As for Lithuania’s project in Visaginas, according to the current prime minister Butkevičius, the government is yet to make its final decision, but the project is still under examination.
Questions similar to those that plagued the Kaliningrad project – the feasibility of synchronization with the European Union’s grids and securing generating reserves to switch onto, should the need arise – still have no answers. These were sought from Lithuania’s chosen strategic investor in the project, Japan’s Hitachi:
“We have now requested […] Hitachi to evaluate this reactor from the point of view of synchronization with the Western grids, the need for an interconnection with Poland, [and] our ability to provide ourselves with a power reserve. We have now formed a list of almost 80 questions,” the news portal 15min.lt quoted (in Lithuanian) Butkevičius as saying.
The Baltic Course reports, citing the prime minister, that the final decision on the Lithuanian NPP in Visaginas will only be possible after all the answers and calculations have been received from the consultants.
“Today we have nothing to build. When we […] learn about the price of the project, when we […] know the possibilities of synchronization with Western [grids], what reserves are needed […] if one reactor is shut down, and whether we can ensure these reserves, and when we […] know [the] approximate price for [the] generated electricity, then we will decide,” The Baltic Course quoted Butkevičius as saying.
Lithuanian politicians speak in support of the new NPP…
Meanwhile, on March 29, leaders of the parties sitting in the Lithuanian parliament, the Seimas, expressed their support for a new nuclear power plant in Visaginas. A document they signed, called the Agreement on the Strategic Guidelines of Lithuania’s Foreign, Security, and Defense Policies for 2014-2020, holds that the project must be implemented “as soon as possible”.
“The dependence of Lithuania’s electric power system on the post-Soviet IPS/UPS system and the predominance of import of electricity from this system are a real threat to Lithuania’s national security,” Kauno diena, citing BNS, quotes the document (in Lithuanian) as saying.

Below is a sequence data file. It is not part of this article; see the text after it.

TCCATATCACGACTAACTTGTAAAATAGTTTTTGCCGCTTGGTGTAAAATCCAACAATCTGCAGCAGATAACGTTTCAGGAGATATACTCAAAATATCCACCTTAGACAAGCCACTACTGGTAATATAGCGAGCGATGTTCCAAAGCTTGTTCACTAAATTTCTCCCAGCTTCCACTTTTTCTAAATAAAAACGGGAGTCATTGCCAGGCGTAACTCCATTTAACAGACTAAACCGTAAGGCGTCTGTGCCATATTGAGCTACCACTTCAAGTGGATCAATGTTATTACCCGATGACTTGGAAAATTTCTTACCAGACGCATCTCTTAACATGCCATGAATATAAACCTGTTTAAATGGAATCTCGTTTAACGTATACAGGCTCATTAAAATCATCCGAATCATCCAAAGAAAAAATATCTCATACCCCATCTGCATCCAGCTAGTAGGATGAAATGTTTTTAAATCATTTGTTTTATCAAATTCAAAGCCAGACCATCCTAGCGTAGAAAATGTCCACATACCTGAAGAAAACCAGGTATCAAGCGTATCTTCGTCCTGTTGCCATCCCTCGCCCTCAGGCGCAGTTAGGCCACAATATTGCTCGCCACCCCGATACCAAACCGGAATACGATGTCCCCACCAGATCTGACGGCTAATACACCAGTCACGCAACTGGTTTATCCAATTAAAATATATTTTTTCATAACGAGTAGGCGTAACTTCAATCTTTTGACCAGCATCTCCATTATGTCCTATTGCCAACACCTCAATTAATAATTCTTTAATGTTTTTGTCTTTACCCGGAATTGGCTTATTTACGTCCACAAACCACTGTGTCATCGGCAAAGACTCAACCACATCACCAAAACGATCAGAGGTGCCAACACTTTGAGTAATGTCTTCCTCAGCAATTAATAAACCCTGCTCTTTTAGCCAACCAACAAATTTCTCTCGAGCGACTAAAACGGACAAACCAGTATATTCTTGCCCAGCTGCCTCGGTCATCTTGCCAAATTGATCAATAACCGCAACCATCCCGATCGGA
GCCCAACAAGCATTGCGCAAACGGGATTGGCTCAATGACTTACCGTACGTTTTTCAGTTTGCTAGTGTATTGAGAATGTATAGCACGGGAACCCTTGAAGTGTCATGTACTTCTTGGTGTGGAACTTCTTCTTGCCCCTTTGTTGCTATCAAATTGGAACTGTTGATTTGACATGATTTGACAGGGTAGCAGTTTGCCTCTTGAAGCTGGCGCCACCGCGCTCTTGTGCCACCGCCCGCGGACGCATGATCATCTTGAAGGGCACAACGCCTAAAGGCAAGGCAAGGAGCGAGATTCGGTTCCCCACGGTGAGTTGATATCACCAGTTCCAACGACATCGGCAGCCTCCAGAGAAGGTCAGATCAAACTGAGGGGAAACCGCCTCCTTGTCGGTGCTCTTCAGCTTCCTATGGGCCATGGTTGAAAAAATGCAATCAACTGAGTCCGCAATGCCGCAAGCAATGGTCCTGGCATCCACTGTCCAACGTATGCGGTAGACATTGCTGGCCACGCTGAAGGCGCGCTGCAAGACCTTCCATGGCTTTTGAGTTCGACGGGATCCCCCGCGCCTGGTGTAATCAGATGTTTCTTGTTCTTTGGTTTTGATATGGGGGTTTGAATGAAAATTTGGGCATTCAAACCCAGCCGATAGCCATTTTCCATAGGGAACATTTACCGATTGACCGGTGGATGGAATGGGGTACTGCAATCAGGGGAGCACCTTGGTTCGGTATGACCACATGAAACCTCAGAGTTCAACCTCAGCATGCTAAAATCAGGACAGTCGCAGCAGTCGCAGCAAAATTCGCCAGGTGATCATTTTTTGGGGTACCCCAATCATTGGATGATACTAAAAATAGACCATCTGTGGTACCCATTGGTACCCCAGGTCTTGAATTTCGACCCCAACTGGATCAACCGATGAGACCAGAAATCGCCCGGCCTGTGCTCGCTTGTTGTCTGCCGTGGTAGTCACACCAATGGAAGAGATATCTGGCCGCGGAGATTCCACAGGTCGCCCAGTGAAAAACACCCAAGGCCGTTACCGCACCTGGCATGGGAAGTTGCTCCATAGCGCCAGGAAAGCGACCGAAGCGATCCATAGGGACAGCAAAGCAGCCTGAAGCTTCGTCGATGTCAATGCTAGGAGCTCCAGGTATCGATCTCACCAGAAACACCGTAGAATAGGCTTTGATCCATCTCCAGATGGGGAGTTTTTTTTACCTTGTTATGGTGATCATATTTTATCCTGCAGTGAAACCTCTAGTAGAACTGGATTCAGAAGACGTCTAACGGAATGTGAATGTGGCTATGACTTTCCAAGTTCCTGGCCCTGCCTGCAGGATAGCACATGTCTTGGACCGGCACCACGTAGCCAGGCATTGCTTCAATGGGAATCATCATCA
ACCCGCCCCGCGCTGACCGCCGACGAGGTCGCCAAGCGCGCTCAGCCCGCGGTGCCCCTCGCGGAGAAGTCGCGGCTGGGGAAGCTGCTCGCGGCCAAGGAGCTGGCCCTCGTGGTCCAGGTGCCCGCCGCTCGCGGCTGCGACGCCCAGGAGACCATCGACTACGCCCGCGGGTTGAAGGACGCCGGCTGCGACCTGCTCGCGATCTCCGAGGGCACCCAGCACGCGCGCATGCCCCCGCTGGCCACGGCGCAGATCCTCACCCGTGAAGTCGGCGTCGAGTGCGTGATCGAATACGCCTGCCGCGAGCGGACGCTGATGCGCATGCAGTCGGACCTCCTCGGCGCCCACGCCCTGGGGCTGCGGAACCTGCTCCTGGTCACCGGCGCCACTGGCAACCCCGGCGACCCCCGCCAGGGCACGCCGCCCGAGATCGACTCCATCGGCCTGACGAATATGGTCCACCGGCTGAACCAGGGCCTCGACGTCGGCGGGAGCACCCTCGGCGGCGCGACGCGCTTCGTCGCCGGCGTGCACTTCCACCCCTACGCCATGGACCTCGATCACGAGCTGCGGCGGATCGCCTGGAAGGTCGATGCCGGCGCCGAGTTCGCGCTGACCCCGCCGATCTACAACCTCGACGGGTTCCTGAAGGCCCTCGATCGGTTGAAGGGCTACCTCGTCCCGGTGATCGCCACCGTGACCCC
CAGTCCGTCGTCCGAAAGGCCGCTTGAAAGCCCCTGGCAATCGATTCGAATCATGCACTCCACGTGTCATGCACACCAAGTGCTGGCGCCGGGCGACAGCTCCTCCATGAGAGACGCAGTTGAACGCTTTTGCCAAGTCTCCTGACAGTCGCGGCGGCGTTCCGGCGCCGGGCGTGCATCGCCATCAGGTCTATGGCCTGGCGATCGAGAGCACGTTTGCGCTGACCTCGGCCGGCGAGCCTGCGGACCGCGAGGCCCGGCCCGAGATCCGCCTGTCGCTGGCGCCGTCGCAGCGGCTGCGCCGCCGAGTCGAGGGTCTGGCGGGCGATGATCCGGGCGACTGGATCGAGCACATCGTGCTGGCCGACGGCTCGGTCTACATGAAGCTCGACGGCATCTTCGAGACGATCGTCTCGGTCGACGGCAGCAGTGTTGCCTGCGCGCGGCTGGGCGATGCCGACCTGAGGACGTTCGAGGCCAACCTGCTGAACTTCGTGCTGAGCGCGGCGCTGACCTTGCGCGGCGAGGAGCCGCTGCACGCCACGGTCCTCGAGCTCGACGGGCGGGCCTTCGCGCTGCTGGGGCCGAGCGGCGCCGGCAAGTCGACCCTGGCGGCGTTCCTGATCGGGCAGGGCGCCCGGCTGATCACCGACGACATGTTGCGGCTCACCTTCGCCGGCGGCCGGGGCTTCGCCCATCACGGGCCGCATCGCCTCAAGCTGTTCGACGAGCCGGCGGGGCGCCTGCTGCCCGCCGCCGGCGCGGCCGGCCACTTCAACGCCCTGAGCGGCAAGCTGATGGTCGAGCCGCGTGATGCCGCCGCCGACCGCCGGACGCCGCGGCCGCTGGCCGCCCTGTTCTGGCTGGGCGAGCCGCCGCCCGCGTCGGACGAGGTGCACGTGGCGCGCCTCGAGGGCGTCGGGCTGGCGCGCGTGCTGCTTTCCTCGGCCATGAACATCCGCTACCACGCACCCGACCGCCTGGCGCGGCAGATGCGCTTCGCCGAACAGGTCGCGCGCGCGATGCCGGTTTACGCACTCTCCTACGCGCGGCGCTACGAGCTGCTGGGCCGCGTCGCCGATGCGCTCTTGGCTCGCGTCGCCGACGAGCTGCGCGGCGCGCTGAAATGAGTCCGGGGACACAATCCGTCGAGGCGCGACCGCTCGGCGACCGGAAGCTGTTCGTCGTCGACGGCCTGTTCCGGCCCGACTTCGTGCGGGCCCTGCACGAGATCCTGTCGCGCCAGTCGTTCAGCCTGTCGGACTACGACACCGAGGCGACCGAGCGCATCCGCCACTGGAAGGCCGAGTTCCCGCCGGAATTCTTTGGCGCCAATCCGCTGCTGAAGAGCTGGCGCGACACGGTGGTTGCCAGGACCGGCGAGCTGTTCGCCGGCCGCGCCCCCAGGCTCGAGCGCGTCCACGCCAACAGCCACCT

The project of a new nuclear power plant, the document states, must be implemented “in accordance [with] the terms and conditions of financing and participation improved in cooperation with partners in order to expand the autonomous and competitive basic capacities of generating electricity,” reads a translated quote provided in a BNS story published in the Lithuania Tribune.
“We reached substantial and even historic agreement and commitment to implement the Visaginas nuclear power plant project […] that brings clear political reasoning back to the project,” Lithuania’s former prime minister Andrius Kubilius told journalists at the parliament on March 31, according to the Lithuania Tribune-run report.
“If some of the regional partners refuse to participate in the project, we will have to search for new partners and different solutions. But we have to move forward. The regional crisis caused by Russia has shown us very clearly that expecting a future of dependence on Russian electricity imports is entirely unsafe and irresponsible,” Kubilius was quoted as saying, likely referring to the deepening Russian-Ukrainian crisis and the ripple effects it has set in motion. Kubilius now leads the conservative opposition party Homeland Union – Lithuanian Christian Democrats.